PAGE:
The economy recently has been full of stops and starts, ups and downs, good news and bad news.
Optimists will say that progress is being made, as we’ve moved beyond the all-bad-news days of 2007 and 2008. Those of us who are less than optimistic would instead ask why it’s taken five years to get to the current dismal economic state.
Recovery always seems to be just around the next corner. But the world is round and there is no next corner.
Zerohedge recently ran a series of 13 charts showing that any economic exuberance is irrational. The charts compare the current “recovery” with four previous recoveries. The trend lines in most cases are almost identical – except that the lines representing the current Keynesian-inspired recovery are well below the lines representing the previous four recoveries. They show that:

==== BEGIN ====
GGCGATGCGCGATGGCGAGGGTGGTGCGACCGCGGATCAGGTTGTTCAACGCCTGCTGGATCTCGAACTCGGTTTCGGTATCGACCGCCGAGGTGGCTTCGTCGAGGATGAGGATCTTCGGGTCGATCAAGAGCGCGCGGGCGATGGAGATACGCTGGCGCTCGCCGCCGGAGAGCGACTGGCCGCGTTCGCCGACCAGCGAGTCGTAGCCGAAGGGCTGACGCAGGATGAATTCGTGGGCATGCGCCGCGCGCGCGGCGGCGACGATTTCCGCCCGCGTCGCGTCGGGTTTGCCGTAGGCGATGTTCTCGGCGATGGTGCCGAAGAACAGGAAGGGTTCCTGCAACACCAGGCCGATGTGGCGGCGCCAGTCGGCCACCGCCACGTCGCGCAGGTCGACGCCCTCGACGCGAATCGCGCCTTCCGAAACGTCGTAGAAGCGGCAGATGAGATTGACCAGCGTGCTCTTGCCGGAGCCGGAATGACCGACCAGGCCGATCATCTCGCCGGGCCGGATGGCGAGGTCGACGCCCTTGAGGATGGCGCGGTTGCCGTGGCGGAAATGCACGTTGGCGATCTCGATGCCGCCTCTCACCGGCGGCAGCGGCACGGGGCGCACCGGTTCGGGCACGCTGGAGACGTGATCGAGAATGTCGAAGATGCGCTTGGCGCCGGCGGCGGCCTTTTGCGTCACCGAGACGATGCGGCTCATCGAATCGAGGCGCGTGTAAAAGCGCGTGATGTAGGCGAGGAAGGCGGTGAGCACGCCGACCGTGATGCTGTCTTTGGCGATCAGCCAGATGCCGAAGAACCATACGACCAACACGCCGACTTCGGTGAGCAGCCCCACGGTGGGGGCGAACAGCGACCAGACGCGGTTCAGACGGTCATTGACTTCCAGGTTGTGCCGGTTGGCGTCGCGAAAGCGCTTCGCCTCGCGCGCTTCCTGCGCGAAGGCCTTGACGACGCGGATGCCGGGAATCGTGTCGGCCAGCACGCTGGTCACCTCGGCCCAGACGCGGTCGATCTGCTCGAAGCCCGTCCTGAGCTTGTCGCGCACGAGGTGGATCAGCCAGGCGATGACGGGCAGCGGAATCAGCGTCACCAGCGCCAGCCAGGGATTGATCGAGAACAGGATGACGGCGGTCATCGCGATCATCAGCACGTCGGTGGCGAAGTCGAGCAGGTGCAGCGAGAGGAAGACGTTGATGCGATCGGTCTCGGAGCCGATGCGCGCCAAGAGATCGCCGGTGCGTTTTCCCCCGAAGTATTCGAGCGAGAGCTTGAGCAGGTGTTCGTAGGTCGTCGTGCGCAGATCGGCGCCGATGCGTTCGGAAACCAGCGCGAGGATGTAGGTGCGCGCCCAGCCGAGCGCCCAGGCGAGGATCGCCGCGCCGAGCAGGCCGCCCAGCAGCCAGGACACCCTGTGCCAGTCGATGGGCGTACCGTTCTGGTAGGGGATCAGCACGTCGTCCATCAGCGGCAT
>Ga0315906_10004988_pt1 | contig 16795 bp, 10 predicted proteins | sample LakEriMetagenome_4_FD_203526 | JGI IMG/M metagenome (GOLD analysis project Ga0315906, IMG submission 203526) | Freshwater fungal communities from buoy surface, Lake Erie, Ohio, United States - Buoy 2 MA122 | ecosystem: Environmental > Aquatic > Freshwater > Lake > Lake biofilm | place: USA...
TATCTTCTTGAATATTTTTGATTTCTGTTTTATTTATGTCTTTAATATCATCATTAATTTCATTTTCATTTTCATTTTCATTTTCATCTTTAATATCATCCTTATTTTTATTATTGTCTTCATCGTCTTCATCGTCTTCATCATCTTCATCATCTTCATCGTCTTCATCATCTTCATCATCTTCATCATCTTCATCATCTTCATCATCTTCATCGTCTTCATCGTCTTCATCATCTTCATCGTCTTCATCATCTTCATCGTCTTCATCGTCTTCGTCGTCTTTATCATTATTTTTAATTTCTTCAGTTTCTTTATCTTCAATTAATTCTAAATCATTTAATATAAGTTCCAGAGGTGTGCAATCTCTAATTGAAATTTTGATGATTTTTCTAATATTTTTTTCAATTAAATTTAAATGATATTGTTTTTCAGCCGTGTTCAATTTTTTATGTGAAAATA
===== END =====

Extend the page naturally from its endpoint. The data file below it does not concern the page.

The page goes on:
- Growth in gross domestic product is pitifully low. If it were a patient, GDP would be signing up for hospice care.
- The ISM Manufacturing Index has fallen significantly from two years ago.
- Business inventories have risen significantly, signaling that new orders will likely drop.
- Productivity is down, consumer spending is lackluster and housing starts, though improving, are nowhere near what they should be if the housing market were really recovering.
But cheer up … vehicle sales are up! The recovery must be just around the next corner, wherever that is.